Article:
El Salvador’s dollar-denominated bonds fell to an all-time low as the Central American nation’s debt began trading in “troubled territory” this week.
El Salvador’s US dollar bonds dropped to $0.644 on Monday, November 22, following news over the weekend that the Central American country would use Bitcoin bonds (BTC) to fund its Bitcoin City initiative. Dollar bonds have fallen steadily since April 2021, when they reached $1.10, according to data from Bloomberg.
A dollar-denominated bond is a bond issued outside the United States by a foreign company or government, denominated in US dollars instead of local currencies.
Monday’s slump resulted in the country’s debt becoming one of the worst performers in global trade, Bloomberg reported. Investors are concerned that President Nayib Bukele has blocked the International Monetary Fund (IMF) from helping the nation with development funds.
Nathalie Marshik, managing director of investment bank Stifel Nicolaus, commented that “this announcement cements the path of ‘everything but the IMF'” before adding that bonds are falling “as the market re-evaluates a possible lower recovery value to the unpredictability of policies.”
The Bitcoin bond will pay 6.5% annual interest, in addition to 50% of El Salvador’s Bitcoin earnings, once its initial investment costs for its mining infrastructure have been recouped. Dividends will be paid in USD or Tether (USDT), according to Samson Mow, director of strategy at Blockstream.
Mow believes the Bitcoin bond will be an alternative way for institutional investors to gain exposure to Bitcoin without having to maintain Bitcoin themselves. It will also be a way for investors to help El Salvador develop faster. Mow, who has been working with the El Salvador government on developing the Bitcoin title, told Bloomberg TV on Tuesday:
“We’re trying to structure this so that people can present [o título Bitcoin] to boards and directors as a normal title, because it is a normal title. Turns out there’s a huge chunk of Bitcoin pegged.”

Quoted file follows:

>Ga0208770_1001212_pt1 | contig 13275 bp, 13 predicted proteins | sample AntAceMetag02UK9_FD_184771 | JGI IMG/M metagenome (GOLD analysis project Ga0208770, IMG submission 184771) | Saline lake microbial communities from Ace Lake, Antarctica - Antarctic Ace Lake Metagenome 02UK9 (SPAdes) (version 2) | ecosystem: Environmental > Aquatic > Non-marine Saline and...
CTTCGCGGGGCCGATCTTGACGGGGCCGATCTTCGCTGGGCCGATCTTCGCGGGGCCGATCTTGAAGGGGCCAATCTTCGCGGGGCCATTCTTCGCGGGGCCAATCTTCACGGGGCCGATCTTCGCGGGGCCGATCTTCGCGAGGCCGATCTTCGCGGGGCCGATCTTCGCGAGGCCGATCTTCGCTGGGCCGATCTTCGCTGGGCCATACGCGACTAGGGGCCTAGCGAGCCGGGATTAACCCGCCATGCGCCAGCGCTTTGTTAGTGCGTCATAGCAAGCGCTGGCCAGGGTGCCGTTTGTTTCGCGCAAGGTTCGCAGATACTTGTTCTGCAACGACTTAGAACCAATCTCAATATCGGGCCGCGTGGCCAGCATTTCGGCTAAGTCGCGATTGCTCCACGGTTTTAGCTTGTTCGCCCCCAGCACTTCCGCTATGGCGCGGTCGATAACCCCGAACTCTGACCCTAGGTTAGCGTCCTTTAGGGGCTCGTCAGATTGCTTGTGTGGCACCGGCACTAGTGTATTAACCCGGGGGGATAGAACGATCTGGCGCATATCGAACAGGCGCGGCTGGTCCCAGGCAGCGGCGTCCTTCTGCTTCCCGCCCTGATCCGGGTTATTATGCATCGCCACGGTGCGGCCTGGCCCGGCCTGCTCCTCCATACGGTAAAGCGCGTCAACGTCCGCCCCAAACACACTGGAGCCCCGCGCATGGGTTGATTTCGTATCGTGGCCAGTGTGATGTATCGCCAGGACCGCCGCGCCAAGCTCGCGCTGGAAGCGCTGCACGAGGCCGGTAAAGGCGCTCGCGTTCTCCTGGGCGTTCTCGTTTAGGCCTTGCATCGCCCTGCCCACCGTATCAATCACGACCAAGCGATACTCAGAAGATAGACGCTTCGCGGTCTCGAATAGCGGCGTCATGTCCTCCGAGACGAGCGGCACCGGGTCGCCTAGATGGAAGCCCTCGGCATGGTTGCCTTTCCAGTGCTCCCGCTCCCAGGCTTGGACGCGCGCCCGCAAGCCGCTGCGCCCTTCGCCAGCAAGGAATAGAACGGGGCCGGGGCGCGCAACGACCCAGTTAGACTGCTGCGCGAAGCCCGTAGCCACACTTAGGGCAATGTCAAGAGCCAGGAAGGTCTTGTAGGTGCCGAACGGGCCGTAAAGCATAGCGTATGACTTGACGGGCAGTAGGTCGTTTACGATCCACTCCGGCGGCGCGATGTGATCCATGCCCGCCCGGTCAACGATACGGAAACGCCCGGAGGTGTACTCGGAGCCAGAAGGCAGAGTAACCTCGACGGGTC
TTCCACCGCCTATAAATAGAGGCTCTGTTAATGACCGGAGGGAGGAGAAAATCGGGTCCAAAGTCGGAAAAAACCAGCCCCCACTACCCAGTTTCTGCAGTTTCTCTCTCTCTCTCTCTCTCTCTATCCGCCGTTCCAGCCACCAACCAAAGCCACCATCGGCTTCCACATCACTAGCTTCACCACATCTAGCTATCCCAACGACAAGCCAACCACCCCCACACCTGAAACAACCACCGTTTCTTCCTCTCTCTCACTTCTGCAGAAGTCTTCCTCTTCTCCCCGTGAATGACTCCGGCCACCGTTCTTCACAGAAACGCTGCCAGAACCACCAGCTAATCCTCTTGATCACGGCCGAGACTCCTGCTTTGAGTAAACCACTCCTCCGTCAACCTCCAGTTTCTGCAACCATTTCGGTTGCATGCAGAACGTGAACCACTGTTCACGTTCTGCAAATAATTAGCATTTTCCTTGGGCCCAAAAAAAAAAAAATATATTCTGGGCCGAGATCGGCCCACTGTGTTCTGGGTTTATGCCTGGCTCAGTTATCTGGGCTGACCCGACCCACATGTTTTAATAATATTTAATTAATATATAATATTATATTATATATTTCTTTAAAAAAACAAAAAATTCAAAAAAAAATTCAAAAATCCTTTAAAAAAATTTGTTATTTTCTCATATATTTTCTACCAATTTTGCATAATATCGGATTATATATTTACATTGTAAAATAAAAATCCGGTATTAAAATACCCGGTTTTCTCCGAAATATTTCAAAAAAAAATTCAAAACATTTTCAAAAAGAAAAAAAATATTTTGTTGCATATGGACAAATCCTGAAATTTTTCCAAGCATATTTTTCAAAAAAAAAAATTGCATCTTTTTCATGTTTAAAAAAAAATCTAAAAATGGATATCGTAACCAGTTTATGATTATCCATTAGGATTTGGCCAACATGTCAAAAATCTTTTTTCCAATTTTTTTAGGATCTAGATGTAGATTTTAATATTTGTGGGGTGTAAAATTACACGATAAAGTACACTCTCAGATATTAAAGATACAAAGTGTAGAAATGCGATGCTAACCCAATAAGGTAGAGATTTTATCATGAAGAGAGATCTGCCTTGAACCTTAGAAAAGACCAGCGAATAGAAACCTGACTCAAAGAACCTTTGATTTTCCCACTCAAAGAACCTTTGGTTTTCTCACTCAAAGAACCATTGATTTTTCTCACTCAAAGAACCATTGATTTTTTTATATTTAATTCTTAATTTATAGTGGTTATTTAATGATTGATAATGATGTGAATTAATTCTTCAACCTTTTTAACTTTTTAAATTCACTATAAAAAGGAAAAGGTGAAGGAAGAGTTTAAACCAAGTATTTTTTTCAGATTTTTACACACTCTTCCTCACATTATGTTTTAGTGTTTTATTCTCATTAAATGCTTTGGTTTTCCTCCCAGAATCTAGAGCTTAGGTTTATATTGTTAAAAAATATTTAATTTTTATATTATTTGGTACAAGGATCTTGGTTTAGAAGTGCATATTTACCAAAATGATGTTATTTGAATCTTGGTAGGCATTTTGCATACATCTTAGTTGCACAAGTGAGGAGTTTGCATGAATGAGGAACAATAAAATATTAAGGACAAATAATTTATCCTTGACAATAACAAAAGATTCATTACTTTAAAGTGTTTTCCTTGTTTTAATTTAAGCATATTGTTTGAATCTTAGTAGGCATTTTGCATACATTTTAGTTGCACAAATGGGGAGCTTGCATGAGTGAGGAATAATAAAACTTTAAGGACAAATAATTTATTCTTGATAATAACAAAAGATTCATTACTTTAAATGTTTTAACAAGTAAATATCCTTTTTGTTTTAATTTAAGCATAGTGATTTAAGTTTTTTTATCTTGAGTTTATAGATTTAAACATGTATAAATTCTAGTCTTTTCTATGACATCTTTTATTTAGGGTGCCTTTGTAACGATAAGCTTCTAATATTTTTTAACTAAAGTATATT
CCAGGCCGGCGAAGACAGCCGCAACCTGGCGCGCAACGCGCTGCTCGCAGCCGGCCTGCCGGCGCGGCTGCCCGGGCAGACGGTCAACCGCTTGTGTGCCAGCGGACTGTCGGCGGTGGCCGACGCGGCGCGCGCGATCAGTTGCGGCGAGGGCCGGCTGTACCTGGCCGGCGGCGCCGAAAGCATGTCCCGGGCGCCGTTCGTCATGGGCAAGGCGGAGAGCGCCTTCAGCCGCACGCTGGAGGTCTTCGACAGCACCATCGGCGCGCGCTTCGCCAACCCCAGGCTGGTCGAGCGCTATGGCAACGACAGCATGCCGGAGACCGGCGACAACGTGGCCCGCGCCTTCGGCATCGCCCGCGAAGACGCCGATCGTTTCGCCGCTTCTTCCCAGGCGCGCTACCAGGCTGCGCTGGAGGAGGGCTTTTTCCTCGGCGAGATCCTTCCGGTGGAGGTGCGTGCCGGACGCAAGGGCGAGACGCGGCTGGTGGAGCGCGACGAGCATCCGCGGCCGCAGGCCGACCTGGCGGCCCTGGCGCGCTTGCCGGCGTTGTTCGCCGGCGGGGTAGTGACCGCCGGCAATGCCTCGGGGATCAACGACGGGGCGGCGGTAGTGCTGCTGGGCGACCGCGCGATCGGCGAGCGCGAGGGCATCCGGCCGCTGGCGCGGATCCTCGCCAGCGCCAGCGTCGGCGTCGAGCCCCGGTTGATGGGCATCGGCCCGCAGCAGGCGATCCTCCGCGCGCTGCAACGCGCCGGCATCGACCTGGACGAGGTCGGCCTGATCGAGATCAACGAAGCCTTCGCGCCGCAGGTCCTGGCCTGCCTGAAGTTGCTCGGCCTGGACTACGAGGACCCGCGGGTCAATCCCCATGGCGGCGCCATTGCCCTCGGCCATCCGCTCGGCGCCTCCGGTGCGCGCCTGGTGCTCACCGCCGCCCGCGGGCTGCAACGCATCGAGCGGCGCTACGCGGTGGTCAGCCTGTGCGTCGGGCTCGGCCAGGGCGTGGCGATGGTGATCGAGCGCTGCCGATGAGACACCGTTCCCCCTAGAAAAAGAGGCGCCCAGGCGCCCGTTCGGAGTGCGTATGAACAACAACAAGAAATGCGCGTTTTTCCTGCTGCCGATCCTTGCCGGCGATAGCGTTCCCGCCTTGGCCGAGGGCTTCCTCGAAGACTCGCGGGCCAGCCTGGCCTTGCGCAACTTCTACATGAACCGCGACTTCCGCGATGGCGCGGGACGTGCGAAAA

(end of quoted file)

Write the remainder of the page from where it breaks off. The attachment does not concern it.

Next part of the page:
In response to Mow’s Bloomberg interview, podcaster and popular Bitcoin advocate Anthony Pompliano predicted they will have “excessively absurd signatures”.
FORECAST: El Salvador bitcoin title will be ridiculously oversigned pic.twitter.com/2Kj0urm0SN
– Pomp (@APompliano) November 23, 2021
El Salvador has been in talks with the IMF for much of 2021 over a possible $1.3 billion loan. These conversations may be fading into obscurity, as President Bukele has decided to fund more local initiatives, like building schools with Bitcoin rather than focusing on the US dollar.
The IMF issued a declaration conclusion on El Salvador’s funding application on Monday. While El Salvador’s economy has quickly recovered from the pandemic, fiscal deficits and high public debt servicing are creating larger gaps in the services the country can provide, the fund said.
The report added that efforts to improve financial inclusion and increase growth are welcome, “but the risks posed by Bitcoin as a legal currency, the new payments ecosystem and the Bitcoin commerce must be addressed.”
“Because of these risks, Bitcoin should not be used as legal tender. The team recommends narrowing the scope of the Bitcoin law and encouraging stronger regulation and oversight of the new payment ecosystem.”
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